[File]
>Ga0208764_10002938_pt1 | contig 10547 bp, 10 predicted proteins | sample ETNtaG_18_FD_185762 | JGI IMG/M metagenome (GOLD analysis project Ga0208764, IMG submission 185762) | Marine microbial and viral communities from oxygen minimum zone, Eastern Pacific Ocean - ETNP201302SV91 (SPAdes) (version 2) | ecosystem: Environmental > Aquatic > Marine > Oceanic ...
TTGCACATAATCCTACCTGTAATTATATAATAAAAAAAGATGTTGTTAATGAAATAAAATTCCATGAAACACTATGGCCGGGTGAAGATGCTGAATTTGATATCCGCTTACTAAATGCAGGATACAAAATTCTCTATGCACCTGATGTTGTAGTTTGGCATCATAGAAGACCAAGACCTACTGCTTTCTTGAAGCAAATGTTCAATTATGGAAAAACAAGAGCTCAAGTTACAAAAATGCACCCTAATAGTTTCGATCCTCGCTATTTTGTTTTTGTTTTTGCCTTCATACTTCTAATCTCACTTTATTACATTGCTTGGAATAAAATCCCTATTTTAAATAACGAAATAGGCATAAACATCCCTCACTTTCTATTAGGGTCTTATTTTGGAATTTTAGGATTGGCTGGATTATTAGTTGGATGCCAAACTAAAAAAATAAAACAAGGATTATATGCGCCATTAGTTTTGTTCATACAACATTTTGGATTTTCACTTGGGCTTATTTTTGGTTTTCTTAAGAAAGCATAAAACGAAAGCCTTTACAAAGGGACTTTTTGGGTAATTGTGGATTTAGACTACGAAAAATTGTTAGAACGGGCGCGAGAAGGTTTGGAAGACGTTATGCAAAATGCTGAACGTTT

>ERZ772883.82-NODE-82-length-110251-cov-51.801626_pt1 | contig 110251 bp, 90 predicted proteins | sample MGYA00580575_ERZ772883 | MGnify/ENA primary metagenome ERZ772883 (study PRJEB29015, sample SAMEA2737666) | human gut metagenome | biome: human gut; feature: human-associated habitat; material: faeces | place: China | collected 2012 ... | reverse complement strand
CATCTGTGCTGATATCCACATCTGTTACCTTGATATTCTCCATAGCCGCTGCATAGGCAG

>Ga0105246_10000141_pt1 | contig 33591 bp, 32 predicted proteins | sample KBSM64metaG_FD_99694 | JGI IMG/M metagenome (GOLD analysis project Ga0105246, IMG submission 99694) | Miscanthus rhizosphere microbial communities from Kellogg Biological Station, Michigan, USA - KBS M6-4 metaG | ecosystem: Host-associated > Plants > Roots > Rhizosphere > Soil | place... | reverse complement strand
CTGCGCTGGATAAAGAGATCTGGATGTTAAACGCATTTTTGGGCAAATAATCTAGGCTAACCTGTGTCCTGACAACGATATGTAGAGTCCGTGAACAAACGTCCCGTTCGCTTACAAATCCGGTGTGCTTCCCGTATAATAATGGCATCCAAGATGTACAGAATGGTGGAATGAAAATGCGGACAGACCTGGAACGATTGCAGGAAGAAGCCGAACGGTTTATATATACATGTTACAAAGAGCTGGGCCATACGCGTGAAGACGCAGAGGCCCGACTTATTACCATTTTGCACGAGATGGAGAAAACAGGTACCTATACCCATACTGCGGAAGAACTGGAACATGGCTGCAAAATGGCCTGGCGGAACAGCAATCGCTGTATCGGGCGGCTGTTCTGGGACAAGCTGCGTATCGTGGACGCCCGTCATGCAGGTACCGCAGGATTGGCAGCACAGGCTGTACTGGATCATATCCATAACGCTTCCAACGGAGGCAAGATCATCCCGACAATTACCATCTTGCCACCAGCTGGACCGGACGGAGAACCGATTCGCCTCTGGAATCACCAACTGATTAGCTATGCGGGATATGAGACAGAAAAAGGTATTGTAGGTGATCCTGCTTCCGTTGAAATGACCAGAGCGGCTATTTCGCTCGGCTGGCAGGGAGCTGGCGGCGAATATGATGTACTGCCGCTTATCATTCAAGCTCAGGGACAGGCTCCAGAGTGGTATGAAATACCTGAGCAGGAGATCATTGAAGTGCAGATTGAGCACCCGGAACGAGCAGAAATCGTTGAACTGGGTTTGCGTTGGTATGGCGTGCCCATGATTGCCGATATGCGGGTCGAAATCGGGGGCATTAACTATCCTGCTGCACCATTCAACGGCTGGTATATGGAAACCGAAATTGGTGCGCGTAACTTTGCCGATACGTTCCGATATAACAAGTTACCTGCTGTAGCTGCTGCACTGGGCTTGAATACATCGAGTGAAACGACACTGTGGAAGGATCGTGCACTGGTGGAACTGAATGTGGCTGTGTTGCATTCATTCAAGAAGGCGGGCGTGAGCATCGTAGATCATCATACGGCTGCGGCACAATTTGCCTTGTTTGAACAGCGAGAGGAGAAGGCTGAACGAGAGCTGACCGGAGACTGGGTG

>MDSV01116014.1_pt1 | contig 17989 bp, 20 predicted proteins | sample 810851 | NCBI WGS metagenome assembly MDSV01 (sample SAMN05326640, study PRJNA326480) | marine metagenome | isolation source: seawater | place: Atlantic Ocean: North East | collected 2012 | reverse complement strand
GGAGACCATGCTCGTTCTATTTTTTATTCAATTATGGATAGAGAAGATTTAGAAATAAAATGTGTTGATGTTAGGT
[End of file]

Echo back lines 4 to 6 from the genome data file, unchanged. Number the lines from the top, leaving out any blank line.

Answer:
CATCTGTGCTGATATCCACATCTGTTACCTTGATATTCTCCATAGCCGCTGCATAGGCAG

>Ga0105246_10000141_pt1 | contig 33591 bp, 32 predicted proteins | sample KBSM64metaG_FD_99694 | JGI IMG/M metagenome (GOLD analysis project Ga0105246, IMG submission 99694) | Miscanthus rhizosphere microbial communities from Kellogg Biological Station, Michigan, USA - KBS M6-4 metaG | ecosystem: Host-associated > Plants > Roots > Rhizosphere > Soil | place... | reverse complement strand
CTGCGCTGGATAAAGAGATCTGGATGTTAAACGCATTTTTGGGCAAATAATCTAGGCTAACCTGTGTCCTGACAACGATATGTAGAGTCCGTGAACAAACGTCCCGTTCGCTTACAAATCCGGTGTGCTTCCCGTATAATAATGGCATCCAAGATGTACAGAATGGTGGAATGAAAATGCGGACAGACCTGGAACGATTGCAGGAAGAAGCCGAACGGTTTATATATACATGTTACAAAGAGCTGGGCCATACGCGTGAAGACGCAGAGGCCCGACTTATTACCATTTTGCACGAGATGGAGAAAACAGGTACCTATACCCATACTGCGGAAGAACTGGAACATGGCTGCAAAATGGCCTGGCGGAACAGCAATCGCTGTATCGGGCGGCTGTTCTGGGACAAGCTGCGTATCGTGGACGCCCGTCATGCAGGTACCGCAGGATTGGCAGCACAGGCTGTACTGGATCATATCCATAACGCTTCCAACGGAGGCAAGATCATCCCGACAATTACCATCTTGCCACCAGCTGGACCGGACGGAGAACCGATTCGCCTCTGGAATCACCAACTGATTAGCTATGCGGGATATGAGACAGAAAAAGGTATTGTAGGTGATCCTGCTTCCGTTGAAATGACCAGAGCGGCTATTTCGCTCGGCTGGCAGGGAGCTGGCGGCGAATATGATGTACTGCCGCTTATCATTCAAGCTCAGGGACAGGCTCCAGAGTGGTATGAAATACCTGAGCAGGAGATCATTGAAGTGCAGATTGAGCACCCGGAACGAGCAGAAATCGTTGAACTGGGTTTGCGTTGGTATGGCGTGCCCATGATTGCCGATATGCGGGTCGAAATCGGGGGCATTAACTATCCTGCTGCACCATTCAACGGCTGGTATATGGAAACCGAAATTGGTGCGCGTAACTTTGCCGATACGTTCCGATATAACAAGTTACCTGCTGTAGCTGCTGCACTGGGCTTGAATACATCGAGTGAAACGACACTGTGGAAGGATCGTGCACTGGTGGAACTGAATGTGGCTGTGTTGCATTCATTCAAGAAGGCGGGCGTGAGCATCGTAGATCATCATACGGCTGCGGCACAATTTGCCTTGTTTGAACAGCGAGAGGAGAAGGCTGAACGAGAGCTGACCGGAGACTGGGTG